Healthy Hummel leads Purdue to matchup with Gaels
No one is more excited about Purdue’s NCAA tournament game
against Saint Mary’s than Robbie Hummel.
The Boilermakers’ star is right back where he wants to be after
missing the tournament the past two years because of two anterior
cruciate ligament tears in his right knee.
No. 10-seeded Purdue (21-12) meets the No. 7 Gaels (27-5) on
Friday in the Midwest Regional. Hummel is looking for a big finish
to his career after returning to average 16.7 points and 7.1
rebounds this season while making first-team all-Big Ten.
”Sitting out the last two years, it’s been frustrating,”
Hummel said Thursday. ”It’s made this time all the more special
for me. When you miss something like that – where you’ve grown up
watching the tournament and always wanting to play in it – it’s
disappointing to not be with your team.”
Hummel and the Boilermakers are playing some of their best ball
lately. The 6-foot-8 senior forward scored better than 21 points
per game last month and the Boilermakers won six of eight before
losing to Ohio State in the Big Ten tournament quarterfinals.
”He’s had a long road and didn’t get into rhythm shooting the
basketball until February,” Purdue coach Matt Painter said. ”You
see all his hard work paying off and you feel good about him. He
deserves to have this opportunity.”
Hummel and his teammates will be facing a motivated Saint Mary’s
team. The Gaels reached the round of 16 two years ago but had to
settle for an NIT bid last season.
”Our guys took that pretty hard,” coach Randy Bennett
The Gaels, who swept the West Coast Conference regular-season
and tournament titles, are among only five teams to have won at
least 25 games each of the last five years. They still have seven
players from the 2009-10 team that put the school on the college
”I think that experience will definitely help us down the
stretch,” senior forward Rob Jones said. ”We need leadership, and
also when it comes down to a tight game, we will have a lot of
confidence in ourselves.”
Purdue and Saint Mary’s have never met. The Gaels, in fact,
haven’t played an opponent from the Big Ten since 1976.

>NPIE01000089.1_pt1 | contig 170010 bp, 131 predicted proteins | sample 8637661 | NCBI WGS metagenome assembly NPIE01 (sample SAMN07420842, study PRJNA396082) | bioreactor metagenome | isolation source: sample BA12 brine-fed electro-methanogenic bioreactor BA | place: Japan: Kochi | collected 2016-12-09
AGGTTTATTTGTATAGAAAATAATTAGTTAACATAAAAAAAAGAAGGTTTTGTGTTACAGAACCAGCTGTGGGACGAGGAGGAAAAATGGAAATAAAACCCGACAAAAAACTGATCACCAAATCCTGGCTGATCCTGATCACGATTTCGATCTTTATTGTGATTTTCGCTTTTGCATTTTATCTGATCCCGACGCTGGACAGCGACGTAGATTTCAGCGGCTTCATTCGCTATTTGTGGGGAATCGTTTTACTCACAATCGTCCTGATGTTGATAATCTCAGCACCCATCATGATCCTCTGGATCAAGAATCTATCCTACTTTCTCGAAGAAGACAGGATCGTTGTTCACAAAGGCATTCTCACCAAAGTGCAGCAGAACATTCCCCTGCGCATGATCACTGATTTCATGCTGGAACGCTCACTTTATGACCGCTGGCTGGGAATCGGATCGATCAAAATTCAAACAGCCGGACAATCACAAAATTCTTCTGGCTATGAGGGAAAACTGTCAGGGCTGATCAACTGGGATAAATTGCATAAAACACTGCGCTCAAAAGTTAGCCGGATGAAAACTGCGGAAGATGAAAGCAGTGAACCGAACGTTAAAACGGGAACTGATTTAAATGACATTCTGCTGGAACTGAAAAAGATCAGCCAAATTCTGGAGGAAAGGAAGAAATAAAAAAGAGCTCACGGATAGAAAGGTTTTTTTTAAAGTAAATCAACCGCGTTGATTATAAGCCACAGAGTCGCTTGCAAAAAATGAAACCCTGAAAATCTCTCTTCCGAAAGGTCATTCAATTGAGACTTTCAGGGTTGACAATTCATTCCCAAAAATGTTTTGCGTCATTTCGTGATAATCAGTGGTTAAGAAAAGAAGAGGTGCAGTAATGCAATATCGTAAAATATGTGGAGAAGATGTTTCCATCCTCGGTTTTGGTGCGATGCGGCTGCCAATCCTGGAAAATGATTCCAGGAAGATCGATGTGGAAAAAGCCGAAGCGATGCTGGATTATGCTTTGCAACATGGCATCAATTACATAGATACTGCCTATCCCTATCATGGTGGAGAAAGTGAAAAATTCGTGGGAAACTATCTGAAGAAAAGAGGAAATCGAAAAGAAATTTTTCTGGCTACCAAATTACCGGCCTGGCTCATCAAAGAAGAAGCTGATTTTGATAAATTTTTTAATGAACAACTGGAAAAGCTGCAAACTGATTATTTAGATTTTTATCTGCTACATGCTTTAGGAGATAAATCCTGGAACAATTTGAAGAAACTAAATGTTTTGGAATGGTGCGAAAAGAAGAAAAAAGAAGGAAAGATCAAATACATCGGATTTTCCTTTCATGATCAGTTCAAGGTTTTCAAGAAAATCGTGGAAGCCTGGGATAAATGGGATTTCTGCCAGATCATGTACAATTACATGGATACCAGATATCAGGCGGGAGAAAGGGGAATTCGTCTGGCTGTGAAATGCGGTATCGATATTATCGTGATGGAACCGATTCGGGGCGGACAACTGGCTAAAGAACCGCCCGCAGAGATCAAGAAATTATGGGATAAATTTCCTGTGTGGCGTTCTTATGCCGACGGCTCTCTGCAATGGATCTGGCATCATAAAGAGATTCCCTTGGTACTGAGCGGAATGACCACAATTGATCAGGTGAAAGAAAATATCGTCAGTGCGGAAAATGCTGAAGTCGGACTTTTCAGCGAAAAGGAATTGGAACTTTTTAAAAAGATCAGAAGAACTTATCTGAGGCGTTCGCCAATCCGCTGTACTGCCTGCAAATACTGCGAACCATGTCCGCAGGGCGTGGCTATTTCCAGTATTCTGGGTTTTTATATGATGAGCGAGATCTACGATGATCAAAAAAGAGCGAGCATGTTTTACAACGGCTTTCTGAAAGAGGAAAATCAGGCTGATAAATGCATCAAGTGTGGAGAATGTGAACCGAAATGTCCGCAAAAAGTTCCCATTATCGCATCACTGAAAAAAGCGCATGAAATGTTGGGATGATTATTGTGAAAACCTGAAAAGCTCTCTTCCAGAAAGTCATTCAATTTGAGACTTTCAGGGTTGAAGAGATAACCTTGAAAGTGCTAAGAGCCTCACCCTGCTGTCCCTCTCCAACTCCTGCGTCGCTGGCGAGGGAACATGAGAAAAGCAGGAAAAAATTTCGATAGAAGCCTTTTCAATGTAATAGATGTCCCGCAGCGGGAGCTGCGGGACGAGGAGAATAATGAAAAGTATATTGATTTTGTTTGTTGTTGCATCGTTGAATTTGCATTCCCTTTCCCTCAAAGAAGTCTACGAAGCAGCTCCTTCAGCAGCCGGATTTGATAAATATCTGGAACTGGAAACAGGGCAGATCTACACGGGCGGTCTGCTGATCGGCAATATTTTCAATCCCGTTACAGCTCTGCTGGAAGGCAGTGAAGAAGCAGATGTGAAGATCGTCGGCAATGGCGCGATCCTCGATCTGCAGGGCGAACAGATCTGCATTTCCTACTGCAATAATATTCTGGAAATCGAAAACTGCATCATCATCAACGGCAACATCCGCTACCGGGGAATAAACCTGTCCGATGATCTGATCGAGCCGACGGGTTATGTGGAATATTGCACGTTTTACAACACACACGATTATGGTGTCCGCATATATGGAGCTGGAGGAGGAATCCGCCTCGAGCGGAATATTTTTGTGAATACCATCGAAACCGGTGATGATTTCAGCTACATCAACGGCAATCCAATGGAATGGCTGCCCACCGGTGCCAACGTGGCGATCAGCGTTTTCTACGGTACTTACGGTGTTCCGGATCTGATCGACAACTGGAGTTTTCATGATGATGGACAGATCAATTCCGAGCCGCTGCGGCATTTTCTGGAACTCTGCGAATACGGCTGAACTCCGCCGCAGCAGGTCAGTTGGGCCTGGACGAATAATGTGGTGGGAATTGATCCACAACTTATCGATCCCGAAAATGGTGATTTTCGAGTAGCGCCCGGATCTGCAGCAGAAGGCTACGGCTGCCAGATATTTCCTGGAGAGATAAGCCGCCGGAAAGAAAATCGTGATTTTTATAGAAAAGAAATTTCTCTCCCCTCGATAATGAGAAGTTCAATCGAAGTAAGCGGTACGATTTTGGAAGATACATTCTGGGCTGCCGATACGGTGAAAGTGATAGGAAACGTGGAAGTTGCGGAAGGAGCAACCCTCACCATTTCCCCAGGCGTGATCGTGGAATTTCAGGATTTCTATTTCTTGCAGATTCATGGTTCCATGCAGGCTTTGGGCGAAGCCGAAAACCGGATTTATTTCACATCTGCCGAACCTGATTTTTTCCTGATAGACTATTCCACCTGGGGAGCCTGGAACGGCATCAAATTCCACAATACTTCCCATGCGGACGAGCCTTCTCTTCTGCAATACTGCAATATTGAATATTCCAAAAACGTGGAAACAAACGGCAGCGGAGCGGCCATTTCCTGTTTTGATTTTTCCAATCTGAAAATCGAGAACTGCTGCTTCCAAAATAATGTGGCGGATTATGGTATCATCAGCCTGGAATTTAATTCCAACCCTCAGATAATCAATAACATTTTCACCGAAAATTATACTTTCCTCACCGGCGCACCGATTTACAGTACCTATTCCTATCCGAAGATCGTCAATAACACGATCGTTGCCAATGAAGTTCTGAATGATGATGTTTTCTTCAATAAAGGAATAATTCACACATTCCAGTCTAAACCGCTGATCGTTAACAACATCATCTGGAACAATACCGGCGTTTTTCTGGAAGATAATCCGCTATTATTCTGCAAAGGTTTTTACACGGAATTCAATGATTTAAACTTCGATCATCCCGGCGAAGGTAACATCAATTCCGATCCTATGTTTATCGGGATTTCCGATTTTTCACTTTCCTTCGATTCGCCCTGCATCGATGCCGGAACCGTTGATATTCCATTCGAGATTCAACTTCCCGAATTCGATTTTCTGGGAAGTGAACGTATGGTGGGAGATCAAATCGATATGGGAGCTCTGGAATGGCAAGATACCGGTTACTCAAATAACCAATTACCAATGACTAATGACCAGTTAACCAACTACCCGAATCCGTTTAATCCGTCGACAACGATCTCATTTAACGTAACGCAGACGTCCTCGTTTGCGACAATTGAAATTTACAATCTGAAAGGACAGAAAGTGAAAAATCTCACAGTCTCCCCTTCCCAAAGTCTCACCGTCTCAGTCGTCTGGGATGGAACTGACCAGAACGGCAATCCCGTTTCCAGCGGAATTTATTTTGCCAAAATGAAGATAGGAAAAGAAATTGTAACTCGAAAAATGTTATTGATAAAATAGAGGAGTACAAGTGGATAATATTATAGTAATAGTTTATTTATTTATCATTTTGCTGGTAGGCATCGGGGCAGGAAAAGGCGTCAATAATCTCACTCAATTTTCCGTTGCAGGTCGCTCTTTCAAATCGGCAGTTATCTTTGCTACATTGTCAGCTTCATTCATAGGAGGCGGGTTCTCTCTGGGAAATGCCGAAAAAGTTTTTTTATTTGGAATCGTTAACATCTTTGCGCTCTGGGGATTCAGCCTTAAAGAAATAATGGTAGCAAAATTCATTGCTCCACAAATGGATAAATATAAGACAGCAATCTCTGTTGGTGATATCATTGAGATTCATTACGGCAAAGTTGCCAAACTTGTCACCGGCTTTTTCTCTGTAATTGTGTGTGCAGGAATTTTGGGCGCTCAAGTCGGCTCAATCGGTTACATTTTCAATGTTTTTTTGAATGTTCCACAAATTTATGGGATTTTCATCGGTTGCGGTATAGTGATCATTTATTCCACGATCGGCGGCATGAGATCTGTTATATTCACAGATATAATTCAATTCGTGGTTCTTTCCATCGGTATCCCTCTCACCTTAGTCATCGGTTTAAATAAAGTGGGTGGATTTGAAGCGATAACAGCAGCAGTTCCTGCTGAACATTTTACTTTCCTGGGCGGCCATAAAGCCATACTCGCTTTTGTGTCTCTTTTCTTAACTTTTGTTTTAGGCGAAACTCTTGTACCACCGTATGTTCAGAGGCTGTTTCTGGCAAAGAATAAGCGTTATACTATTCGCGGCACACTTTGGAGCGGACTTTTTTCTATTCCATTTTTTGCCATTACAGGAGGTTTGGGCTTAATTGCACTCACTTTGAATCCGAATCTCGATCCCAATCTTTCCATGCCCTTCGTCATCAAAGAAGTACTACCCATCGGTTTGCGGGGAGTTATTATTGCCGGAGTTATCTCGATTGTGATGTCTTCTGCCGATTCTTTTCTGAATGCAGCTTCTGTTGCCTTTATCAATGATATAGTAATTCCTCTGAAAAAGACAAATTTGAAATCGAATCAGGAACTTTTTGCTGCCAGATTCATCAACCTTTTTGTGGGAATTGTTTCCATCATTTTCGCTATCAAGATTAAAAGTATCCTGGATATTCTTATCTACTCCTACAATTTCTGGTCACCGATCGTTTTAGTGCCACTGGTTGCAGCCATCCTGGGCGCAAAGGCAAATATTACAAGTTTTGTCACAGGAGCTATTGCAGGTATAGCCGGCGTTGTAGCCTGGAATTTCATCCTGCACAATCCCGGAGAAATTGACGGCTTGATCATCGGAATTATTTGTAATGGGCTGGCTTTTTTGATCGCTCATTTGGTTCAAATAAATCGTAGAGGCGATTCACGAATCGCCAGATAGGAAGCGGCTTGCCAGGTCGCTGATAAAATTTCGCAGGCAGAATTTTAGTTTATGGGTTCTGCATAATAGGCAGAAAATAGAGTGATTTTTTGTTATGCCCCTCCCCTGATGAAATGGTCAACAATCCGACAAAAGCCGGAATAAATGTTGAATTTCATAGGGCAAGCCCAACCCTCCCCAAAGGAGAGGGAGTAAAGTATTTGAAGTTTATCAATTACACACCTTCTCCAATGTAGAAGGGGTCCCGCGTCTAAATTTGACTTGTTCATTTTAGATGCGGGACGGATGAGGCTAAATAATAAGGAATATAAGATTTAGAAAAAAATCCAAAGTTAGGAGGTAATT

Hummel earned all-Big Ten honors his freshman and sophomore
seasons and was averaging 15.7 points and 6.9 rebounds as a junior
before he tore his ACL the first time on Feb. 24, 2010. Purdue
still made it to the regional semifinals.
The Boilermakers figured to be a national-title contender in
2010-11, but Hummel tore the ACL again and missed the entire
Bennett gushed at his news conference Thursday when Hummel’s
name was brought up.
”First of all, he’s a legend,” Bennett said. ”He must have a
big heart. I don’t know him that well. I just watch him compete.
For him to come back and get his team back in the NCAA tournament
… he’s got what you want and what it takes to be a special guy.
I’ve heard about him for years and to finally see him up close is
kind of fun, until tomorrow.”
There were times earlier this season when Hummel let doubts
creep into his mind about whether he would be as effective as he
used to be.
”Will I be able to play at a high level again? Will I be able
to just shoot the ball?” he said. ”There were times that I was
asking myself if I’ll be on the court, or will our team be in (the
Hummel scored a season-high 29 points against Nebraska on Feb.
22, three nights after grabbing a season-high 15 rebounds against
There was no doubt Hummel had made it all the way back.
”Most guys will quit,” Purdue point guard Lewis Jackson said.
”You had to guess if he’s going to be the same player, or does he
want to get back out there? When I’m tired, if I’m nicked up, I
look at what he’s been through and tell myself you need to be out
there giving your heart just because he’s out there giving his,